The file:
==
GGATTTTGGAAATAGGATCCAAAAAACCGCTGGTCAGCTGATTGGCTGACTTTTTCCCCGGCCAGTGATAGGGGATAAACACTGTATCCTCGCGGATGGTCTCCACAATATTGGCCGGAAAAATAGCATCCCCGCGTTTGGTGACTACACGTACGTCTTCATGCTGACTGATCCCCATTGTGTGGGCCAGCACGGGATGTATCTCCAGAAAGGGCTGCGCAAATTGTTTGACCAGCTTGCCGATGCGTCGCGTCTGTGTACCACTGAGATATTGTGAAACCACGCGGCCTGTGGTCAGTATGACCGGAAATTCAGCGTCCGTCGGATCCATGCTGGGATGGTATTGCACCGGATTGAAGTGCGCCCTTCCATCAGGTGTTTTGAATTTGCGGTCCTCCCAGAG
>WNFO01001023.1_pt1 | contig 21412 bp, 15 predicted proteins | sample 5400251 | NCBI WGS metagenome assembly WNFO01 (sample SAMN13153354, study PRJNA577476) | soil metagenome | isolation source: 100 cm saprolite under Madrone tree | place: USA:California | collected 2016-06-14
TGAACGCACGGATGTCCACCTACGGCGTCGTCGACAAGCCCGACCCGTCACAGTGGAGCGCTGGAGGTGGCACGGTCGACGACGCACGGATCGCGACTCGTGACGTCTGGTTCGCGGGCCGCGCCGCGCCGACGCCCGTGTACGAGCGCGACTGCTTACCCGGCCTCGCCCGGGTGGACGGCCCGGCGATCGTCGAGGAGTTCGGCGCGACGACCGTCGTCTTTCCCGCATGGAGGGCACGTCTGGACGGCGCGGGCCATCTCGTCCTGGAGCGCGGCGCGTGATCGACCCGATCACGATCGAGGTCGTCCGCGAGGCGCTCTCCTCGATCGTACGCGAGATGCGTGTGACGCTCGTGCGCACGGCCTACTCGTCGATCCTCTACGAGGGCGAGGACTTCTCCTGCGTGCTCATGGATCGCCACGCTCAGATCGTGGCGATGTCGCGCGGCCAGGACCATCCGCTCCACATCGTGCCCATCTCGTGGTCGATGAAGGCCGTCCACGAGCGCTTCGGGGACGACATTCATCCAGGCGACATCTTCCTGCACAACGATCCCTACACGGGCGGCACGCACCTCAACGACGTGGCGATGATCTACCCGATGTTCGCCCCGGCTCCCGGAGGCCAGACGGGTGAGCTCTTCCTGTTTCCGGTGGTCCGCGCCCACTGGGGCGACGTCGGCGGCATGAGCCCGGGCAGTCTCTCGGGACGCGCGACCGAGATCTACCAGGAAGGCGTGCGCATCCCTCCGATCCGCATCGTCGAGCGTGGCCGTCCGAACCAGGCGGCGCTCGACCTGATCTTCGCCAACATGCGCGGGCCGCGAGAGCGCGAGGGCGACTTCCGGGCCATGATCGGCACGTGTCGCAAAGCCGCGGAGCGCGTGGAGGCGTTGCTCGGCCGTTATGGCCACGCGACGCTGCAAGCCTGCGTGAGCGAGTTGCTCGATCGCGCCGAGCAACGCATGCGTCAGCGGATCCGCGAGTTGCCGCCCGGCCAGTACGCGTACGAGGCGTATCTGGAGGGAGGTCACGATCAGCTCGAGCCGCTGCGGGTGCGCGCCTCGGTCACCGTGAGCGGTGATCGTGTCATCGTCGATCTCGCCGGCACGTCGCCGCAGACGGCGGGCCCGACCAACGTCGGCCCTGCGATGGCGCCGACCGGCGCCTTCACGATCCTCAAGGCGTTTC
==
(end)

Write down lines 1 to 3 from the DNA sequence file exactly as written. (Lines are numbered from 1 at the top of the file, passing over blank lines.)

GGATTTTGGAAATAGGATCCAAAAAACCGCTGGTCAGCTGATTGGCTGACTTTTTCCCCGGCCAGTGATAGGGGATAAACACTGTATCCTCGCGGATGGTCTCCACAATATTGGCCGGAAAAATAGCATCCCCGCGTTTGGTGACTACACGTACGTCTTCATGCTGACTGATCCCCATTGTGTGGGCCAGCACGGGATGTATCTCCAGAAAGGGCTGCGCAAATTGTTTGACCAGCTTGCCGATGCGTCGCGTCTGTGTACCACTGAGATATTGTGAAACCACGCGGCCTGTGGTCAGTATGACCGGAAATTCAGCGTCCGTCGGATCCATGCTGGGATGGTATTGCACCGGATTGAAGTGCGCCCTTCCATCAGGTGTTTTGAATTTGCGGTCCTCCCAGAG
>WNFO01001023.1_pt1 | contig 21412 bp, 15 predicted proteins | sample 5400251 | NCBI WGS metagenome assembly WNFO01 (sample SAMN13153354, study PRJNA577476) | soil metagenome | isolation source: 100 cm saprolite under Madrone tree | place: USA:California | collected 2016-06-14
TGAACGCACGGATGTCCACCTACGGCGTCGTCGACAAGCCCGACCCGTCACAGTGGAGCGCTGGAGGTGGCACGGTCGACGACGCACGGATCGCGACTCGTGACGTCTGGTTCGCGGGCCGCGCCGCGCCGACGCCCGTGTACGAGCGCGACTGCTTACCCGGCCTCGCCCGGGTGGACGGCCCGGCGATCGTCGAGGAGTTCGGCGCGACGACCGTCGTCTTTCCCGCATGGAGGGCACGTCTGGACGGCGCGGGCCATCTCGTCCTGGAGCGCGGCGCGTGATCGACCCGATCACGATCGAGGTCGTCCGCGAGGCGCTCTCCTCGATCGTACGCGAGATGCGTGTGACGCTCGTGCGCACGGCCTACTCGTCGATCCTCTACGAGGGCGAGGACTTCTCCTGCGTGCTCATGGATCGCCACGCTCAGATCGTGGCGATGTCGCGCGGCCAGGACCATCCGCTCCACATCGTGCCCATCTCGTGGTCGATGAAGGCCGTCCACGAGCGCTTCGGGGACGACATTCATCCAGGCGACATCTTCCTGCACAACGATCCCTACACGGGCGGCACGCACCTCAACGACGTGGCGATGATCTACCCGATGTTCGCCCCGGCTCCCGGAGGCCAGACGGGTGAGCTCTTCCTGTTTCCGGTGGTCCGCGCCCACTGGGGCGACGTCGGCGGCATGAGCCCGGGCAGTCTCTCGGGACGCGCGACCGAGATCTACCAGGAAGGCGTGCGCATCCCTCCGATCCGCATCGTCGAGCGTGGCCGTCCGAACCAGGCGGCGCTCGACCTGATCTTCGCCAACATGCGCGGGCCGCGAGAGCGCGAGGGCGACTTCCGGGCCATGATCGGCACGTGTCGCAAAGCCGCGGAGCGCGTGGAGGCGTTGCTCGGCCGTTATGGCCACGCGACGCTGCAAGCCTGCGTGAGCGAGTTGCTCGATCGCGCCGAGCAACGCATGCGTCAGCGGATCCGCGAGTTGCCGCCCGGCCAGTACGCGTACGAGGCGTATCTGGAGGGAGGTCACGATCAGCTCGAGCCGCTGCGGGTGCGCGCCTCGGTCACCGTGAGCGGTGATCGTGTCATCGTCGATCTCGCCGGCACGTCGCCGCAGACGGCGGGCCCGACCAACGTCGGCCCTGCGATGGCGCCGACCGGCGCCTTCACGATCCTCAAGGCGTTTC